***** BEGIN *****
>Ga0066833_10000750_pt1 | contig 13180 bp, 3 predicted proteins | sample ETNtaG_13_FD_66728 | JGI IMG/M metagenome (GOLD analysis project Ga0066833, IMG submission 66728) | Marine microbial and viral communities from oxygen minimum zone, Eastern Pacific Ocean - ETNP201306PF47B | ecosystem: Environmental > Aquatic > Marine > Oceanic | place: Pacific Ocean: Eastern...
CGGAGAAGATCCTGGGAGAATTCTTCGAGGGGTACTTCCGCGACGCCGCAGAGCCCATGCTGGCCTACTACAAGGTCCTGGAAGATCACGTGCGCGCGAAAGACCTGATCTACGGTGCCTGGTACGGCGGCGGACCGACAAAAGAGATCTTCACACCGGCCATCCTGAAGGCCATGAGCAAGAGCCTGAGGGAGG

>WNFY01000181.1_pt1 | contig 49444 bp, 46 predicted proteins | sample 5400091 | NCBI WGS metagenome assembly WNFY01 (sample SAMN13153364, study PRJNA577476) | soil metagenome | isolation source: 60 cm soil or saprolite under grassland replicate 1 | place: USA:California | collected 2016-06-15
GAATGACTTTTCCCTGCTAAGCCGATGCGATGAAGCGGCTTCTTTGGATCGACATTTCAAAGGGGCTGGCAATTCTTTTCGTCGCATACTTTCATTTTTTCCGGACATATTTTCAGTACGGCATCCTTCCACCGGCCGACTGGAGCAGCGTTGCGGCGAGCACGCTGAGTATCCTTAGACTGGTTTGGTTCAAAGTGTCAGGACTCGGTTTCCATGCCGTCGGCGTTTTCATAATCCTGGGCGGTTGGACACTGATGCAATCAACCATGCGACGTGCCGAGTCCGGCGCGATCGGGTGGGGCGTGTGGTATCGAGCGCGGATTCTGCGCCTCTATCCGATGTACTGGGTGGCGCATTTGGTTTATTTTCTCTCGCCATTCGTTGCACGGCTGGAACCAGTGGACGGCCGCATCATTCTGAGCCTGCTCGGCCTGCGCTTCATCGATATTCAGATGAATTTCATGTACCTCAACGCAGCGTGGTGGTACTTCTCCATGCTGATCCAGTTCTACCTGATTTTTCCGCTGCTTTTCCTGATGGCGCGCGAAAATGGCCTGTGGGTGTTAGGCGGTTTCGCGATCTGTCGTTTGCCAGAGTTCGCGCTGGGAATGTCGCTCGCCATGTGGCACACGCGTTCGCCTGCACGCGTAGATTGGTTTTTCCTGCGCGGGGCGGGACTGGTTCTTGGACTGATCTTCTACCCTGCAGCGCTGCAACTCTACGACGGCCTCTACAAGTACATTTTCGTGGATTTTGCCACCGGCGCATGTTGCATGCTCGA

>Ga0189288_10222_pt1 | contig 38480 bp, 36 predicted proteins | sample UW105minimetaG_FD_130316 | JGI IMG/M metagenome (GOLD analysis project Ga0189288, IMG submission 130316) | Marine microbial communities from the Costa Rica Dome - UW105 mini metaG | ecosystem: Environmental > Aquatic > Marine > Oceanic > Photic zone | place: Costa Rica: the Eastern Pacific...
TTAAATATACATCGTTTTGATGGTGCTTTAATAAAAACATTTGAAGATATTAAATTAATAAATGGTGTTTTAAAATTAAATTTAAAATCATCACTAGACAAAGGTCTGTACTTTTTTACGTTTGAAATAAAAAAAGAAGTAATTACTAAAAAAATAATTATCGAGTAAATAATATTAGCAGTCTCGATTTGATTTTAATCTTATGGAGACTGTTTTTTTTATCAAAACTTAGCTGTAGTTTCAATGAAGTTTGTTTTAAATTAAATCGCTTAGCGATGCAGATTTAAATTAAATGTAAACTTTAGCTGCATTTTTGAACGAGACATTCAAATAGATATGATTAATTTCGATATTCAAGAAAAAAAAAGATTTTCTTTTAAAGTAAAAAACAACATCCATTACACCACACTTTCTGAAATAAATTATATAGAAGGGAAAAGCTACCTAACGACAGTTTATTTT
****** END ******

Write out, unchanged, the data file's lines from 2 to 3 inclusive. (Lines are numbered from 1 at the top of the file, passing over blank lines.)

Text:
CGGAGAAGATCCTGGGAGAATTCTTCGAGGGGTACTTCCGCGACGCCGCAGAGCCCATGCTGGCCTACTACAAGGTCCTGGAAGATCACGTGCGCGCGAAAGACCTGATCTACGGTGCCTGGTACGGCGGCGGACCGACAAAAGAGATCTTCACACCGGCCATCCTGAAGGCCATGAGCAAGAGCCTGAGGGAGG

>WNFY01000181.1_pt1 | contig 49444 bp, 46 predicted proteins | sample 5400091 | NCBI WGS metagenome assembly WNFY01 (sample SAMN13153364, study PRJNA577476) | soil metagenome | isolation source: 60 cm soil or saprolite under grassland replicate 1 | place: USA:California | collected 2016-06-15